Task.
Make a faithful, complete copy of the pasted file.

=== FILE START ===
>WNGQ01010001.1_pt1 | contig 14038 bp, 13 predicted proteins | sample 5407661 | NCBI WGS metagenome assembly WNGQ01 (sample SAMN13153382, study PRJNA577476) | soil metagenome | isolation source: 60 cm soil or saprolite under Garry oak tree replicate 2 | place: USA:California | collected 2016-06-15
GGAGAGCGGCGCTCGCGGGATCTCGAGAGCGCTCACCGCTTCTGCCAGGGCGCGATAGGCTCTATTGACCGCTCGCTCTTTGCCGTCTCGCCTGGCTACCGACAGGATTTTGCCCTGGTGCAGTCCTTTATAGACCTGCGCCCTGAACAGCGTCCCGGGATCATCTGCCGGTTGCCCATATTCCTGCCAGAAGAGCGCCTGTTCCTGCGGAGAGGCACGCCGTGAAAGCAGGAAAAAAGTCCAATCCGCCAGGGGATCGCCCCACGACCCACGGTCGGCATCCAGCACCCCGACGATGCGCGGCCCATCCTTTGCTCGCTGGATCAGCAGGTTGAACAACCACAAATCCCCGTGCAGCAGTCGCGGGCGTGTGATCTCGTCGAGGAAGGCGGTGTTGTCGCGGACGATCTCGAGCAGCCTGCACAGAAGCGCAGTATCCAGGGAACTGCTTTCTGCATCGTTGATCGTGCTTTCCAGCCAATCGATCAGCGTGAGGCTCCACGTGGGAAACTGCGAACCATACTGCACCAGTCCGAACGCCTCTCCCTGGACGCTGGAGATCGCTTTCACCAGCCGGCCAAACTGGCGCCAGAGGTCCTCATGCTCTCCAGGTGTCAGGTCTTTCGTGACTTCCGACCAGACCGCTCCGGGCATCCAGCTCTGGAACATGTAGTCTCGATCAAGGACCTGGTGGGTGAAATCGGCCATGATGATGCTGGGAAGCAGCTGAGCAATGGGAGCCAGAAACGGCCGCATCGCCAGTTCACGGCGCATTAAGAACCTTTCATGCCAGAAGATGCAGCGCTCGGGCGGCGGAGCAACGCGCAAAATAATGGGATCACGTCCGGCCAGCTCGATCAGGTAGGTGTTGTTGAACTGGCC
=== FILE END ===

>WNGQ01010001.1_pt1 | contig 14038 bp, 13 predicted proteins | sample 5407661 | NCBI WGS metagenome assembly WNGQ01 (sample SAMN13153382, study PRJNA577476) | soil metagenome | isolation source: 60 cm soil or saprolite under Garry oak tree replicate 2 | place: USA:California | collected 2016-06-15
GGAGAGCGGCGCTCGCGGGATCTCGAGAGCGCTCACCGCTTCTGCCAGGGCGCGATAGGCTCTATTGACCGCTCGCTCTTTGCCGTCTCGCCTGGCTACCGACAGGATTTTGCCCTGGTGCAGTCCTTTATAGACCTGCGCCCTGAACAGCGTCCCGGGATCATCTGCCGGTTGCCCATATTCCTGCCAGAAGAGCGCCTGTTCCTGCGGAGAGGCACGCCGTGAAAGCAGGAAAAAAGTCCAATCCGCCAGGGGATCGCCCCACGACCCACGGTCGGCATCCAGCACCCCGACGATGCGCGGCCCATCCTTTGCTCGCTGGATCAGCAGGTTGAACAACCACAAATCCCCGTGCAGCAGTCGCGGGCGTGTGATCTCGTCGAGGAAGGCGGTGTTGTCGCGGACGATCTCGAGCAGCCTGCACAGAAGCGCAGTATCCAGGGAACTGCTTTCTGCATCGTTGATCGTGCTTTCCAGCCAATCGATCAGCGTGAGGCTCCACGTGGGAAACTGCGAACCATACTGCACCAGTCCGAACGCCTCTCCCTGGACGCTGGAGATCGCTTTCACCAGCCGGCCAAACTGGCGCCAGAGGTCCTCATGCTCTCCAGGTGTCAGGTCTTTCGTGACTTCCGACCAGACCGCTCCGGGCATCCAGCTCTGGAACATGTAGTCTCGATCAAGGACCTGGTGGGTGAAATCGGCCATGATGATGCTGGGAAGCAGCTGAGCAATGGGAGCCAGAAACGGCCGCATCGCCAGTTCACGGCGCATTAAGAACCTTTCATGCCAGAAGATGCAGCGCTCGGGCGGCGGAGCAACGCGCAAAATAATGGGATCACGTCCGGCCAGCTCGATCAGGTAGGTGTTGTTGAACTGGCC